Nationals' rotation with Max Scherzer, Stephen Strasburg and Patrick Corbin sits atop NL East


Let’s take a burn around the National League East position groups while waiting for baseball to return.

The earliest a pitch could be thrown is mid-May. So, we’ll be going around the division group by group. Today we finish with the starting rotations, where a lot of the money and hope in the division lives.

For consistency, we’ll use Baseball Reference’s WAR computation when looking at the players. And keep crossing fingers baseball will be back as soon as possible.

Max Scherzer, 5.7
Stephen Strasburg, 6.4
Patrick Corbin, 5.4
Aníbal Sánchez, 3.3
The front four are set, and they may be the best group in the game.

Scherzer remains the “ace” as much as that term applies here or anywhere. He would have started Opening Day. He will start first should the season begin at some point. It’s the way it is until he is done.

Strasburg is the best No. 2 pitcher in baseball. Corbin is the best No. 3 starter. Sánchez has an argument as the best fourth starter. It’s either him or Cole Hamels in the National League East.

Which leaves the fifth spot. When spring training stopped, Joe Ross appeared set to take the role. Austin Voth was probably going to the bullpen. Both are out options, so the Nationals need to keep them in the major leagues unless they overwhelmingly showed they did not belong. Plus, Voth in the bullpen as a long man would be a help early in the season when Washington expected to curtail pitch counts for many of its weary starters.

Ross and Voth being out of options is bad news for Erick Fedde’s chances of sticking on the initial 26-man roster. He can be sent back to the minor leagues without fear he will be snapped up by another team. That would undoubtedly be the case for Ross or Voth.

Mike Soroka, 5.5
Mike Foltynewicz, 0.5
Max Fried, 3.0
Cole Hamels, 3.2
Like the Nationals, the Braves are front-loaded with their rotation. Unlike the Nationals, they have two intriguing young pitchers anchoring the staff.

Soroka is 22 years old. Fried is 26. They have combined for 73 major-league starts. Scherzer has started 356 games.

The two questions in this rotation are whether Foltynewicz is the guy from 2018 and late 2019, or the one with a 6.37 ERA through 11 starts last season. He’s probably in between. Folynewicz’s production in 2018 sits as the outlier in his career: a 2.85 ERA and All-Star Game selection. He compiled a 4.87 ERA across four prior seasons leading up to 2018.

Also like the Nationals, the Braves have a solid veteran fourth starter and a question about their fifth starter. Could it be Felix Hernandez? Or left-hander Sean Newcomb? Hernandez is trying to counter six consecutive seasons of ERA rise. Perhaps departing Seattle, where he and the team he once was the central figure for had fallen out of good graces, will help. The Mariners put a ton of mileage on Hernandez’s arm while continually assembling bad teams around him. Atlanta hopes a chance to win rejuvenates his spirit and stuff.

New York
Jacob deGrom, 8.2
Noah Syndergaard, 2.5
Marcus Stroman, 4.3
Michael Wacha, 0.1
Rick Porcello, 1.1
The game’s best pitcher heads this staff. New York wonders if the two men behind him can graduate from solid to elite, and if the two veterans at the back end can be solid.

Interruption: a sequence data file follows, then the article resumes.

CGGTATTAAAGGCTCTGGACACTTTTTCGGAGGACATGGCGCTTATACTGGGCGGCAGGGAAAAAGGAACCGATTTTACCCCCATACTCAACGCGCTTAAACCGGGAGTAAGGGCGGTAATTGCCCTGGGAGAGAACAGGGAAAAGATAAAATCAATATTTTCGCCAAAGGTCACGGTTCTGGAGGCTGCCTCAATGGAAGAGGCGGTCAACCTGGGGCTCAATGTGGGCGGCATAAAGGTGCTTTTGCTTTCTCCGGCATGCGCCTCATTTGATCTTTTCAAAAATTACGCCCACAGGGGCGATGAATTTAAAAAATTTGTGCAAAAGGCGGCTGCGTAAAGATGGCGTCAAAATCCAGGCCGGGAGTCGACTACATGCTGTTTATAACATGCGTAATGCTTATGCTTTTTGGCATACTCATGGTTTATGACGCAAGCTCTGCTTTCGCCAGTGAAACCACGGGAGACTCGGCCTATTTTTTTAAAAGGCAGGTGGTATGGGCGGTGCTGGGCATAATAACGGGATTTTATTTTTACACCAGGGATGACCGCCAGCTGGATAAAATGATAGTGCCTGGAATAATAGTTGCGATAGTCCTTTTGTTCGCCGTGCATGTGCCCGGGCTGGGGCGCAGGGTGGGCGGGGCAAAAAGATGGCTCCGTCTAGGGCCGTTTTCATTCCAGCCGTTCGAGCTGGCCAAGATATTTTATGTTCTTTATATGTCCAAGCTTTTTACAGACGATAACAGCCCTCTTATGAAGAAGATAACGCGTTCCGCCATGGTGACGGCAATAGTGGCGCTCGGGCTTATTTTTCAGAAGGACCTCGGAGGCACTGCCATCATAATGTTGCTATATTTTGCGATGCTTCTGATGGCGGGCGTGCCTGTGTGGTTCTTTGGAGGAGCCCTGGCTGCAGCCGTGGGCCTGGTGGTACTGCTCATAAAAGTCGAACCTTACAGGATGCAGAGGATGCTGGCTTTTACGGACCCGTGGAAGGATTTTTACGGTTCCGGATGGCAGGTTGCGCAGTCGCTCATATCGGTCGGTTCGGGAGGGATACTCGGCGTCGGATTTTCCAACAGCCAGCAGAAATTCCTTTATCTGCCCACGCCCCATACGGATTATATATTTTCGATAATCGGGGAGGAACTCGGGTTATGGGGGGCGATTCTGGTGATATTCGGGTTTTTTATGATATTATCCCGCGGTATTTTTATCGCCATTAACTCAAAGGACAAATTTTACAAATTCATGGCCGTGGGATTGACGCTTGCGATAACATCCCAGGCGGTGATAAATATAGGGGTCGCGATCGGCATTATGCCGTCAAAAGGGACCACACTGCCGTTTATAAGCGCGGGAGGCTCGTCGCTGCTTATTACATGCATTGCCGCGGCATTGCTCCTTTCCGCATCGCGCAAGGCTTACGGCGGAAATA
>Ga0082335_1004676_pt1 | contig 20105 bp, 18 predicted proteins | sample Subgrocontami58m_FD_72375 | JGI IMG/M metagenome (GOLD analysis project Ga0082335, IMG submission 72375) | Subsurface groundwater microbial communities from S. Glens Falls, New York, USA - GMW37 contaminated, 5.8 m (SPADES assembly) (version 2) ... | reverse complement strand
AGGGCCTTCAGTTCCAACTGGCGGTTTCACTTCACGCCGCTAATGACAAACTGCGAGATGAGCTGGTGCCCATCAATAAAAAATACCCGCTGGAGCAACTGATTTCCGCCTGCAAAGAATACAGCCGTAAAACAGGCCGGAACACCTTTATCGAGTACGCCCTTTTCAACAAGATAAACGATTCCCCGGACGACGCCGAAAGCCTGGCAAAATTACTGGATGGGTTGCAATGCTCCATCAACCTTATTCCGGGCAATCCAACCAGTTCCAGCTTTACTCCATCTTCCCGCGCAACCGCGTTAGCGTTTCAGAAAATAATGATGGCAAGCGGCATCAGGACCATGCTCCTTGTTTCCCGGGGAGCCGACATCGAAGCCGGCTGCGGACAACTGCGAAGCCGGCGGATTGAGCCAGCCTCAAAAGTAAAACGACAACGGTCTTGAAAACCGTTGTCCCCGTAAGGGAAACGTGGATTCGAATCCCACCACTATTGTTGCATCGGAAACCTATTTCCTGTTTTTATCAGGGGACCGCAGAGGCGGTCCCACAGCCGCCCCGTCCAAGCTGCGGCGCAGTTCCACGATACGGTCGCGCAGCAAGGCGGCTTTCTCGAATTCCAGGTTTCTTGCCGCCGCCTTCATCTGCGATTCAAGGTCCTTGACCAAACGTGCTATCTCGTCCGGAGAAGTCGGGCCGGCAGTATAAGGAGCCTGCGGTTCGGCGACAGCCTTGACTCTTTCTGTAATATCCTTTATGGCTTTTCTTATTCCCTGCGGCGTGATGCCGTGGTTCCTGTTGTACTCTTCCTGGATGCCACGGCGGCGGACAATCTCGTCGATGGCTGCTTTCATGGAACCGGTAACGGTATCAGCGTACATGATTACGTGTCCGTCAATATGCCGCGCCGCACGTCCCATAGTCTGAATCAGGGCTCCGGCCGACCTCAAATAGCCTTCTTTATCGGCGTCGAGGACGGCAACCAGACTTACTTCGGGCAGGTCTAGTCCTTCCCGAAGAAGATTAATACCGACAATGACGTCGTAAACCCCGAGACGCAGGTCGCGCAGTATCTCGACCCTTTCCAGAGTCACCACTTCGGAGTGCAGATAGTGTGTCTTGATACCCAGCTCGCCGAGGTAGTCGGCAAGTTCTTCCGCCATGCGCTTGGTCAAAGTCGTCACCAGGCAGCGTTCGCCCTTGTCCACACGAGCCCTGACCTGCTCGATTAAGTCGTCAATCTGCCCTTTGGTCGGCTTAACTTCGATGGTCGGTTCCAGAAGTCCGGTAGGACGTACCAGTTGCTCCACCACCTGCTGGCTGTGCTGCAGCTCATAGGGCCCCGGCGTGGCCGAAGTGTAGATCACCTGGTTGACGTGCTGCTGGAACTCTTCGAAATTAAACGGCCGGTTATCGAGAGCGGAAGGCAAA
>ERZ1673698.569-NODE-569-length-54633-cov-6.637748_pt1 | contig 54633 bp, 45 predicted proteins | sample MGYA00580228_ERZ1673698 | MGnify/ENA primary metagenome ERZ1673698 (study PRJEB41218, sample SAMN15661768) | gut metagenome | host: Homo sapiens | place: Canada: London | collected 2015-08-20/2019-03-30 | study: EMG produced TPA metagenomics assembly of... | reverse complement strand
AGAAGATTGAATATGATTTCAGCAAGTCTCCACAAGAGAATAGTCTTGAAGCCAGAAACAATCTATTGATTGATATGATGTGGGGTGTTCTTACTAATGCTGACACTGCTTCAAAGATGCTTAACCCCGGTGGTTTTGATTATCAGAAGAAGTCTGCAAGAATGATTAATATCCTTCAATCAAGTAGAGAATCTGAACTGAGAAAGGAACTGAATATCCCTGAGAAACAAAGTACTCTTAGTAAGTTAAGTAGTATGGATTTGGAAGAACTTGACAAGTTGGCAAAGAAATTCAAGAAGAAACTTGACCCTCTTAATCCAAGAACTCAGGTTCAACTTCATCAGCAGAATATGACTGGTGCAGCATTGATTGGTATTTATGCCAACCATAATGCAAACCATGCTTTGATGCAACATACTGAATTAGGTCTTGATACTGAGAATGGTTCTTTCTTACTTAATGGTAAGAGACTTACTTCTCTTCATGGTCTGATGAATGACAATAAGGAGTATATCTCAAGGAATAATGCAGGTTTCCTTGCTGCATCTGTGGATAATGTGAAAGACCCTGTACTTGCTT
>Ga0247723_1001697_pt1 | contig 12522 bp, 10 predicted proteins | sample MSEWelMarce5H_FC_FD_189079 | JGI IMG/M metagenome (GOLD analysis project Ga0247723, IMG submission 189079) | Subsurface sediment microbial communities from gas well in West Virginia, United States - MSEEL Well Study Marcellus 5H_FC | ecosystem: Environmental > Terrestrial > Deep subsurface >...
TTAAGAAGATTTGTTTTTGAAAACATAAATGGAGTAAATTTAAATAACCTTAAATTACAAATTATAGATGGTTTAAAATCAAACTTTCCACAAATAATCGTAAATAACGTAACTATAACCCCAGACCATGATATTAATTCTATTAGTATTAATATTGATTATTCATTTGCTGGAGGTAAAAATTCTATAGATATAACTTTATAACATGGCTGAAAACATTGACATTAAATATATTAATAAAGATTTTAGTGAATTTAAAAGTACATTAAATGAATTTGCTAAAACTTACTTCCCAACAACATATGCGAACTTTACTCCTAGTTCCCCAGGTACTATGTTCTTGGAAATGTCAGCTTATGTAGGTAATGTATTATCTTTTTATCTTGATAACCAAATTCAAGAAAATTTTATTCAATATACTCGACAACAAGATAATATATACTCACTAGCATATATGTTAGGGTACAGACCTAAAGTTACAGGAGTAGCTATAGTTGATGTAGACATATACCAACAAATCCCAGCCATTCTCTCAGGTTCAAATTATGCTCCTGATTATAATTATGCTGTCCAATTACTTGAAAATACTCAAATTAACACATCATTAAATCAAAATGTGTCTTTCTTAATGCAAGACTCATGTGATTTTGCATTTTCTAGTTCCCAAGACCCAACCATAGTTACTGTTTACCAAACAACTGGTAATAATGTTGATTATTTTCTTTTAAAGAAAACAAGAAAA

Syndergaard and Stroman fluctuate between dominant and meh. Syndergaard led the National League in earned runs allowed last season. Stroman pitched well in Toronto before being traded to the Mets. He did not pitch as well in New York. His 4.15 FIP shows that.

Wacha, never a strikeout pitcher, finished last season in St. Louis with a 5.61 FIP. Porcello, also not a strikeout pitcher, finished last season in Boston with a 4.76 FIP. Both have been markedly better. However, those times are likely behind them.

Sandy Alcantara, 2.8
Caleb Smith,1.7
Pablo López, 1.7
Jose Urena, -0.3
Jordan Yamamoto, 0.7
Alcantara is just 23 years old and on a path to getting better. Smith is 28 years old. He is what he is.

López is 23 years old. Urena is erratic. Yamamoto, also 23, may have the most upside of any of them.

Here’s the thing: it’s going to be another long year in Miami no matter how short the season is. The stripped-down Marlins have made no investment in starting pitching. They are waiting for Sixto Sanchez and Edward Cabrera to show up and hope one of the current 23-year-old crop pops.

Aaron Nola, 4.2
Zack Wheeler, 4.4
Jake Arrieta, 0.9
Zach Eflin, 1.8
Vince Velasquez, 0.7
Not much worked last year in Philadelphia. That included Nola a year after being among the NL Cy Young finalists. He drove his ERA down to 3.87 thanks to excellent work in July and August. However, he was a full run-and-a-half behind his 2018 ERA.

The rest of the Phillies’ staff was equally in arrears last season. So, Philadelphia spent $118 million on Wheeler in the offseason. Wheeler’s ERA-plus in five seasons? 100. That means he’s a league average pitcher. Philadelphia paid him to be a No. 2 starter in a division with Strasburg, Syndergaard and Fried or Foltynewicz in the spot elsewhere.

Arrieta was hurt in spring training. His future is unclear. Equally muddled is the back end of Philadelphia’s rotation. Eflin and Velasquez will again be provided chances to pitch. History suggests that’s not ideal.

In order for this group to have any effectiveness, Nola needs to go back to his 2018 self.

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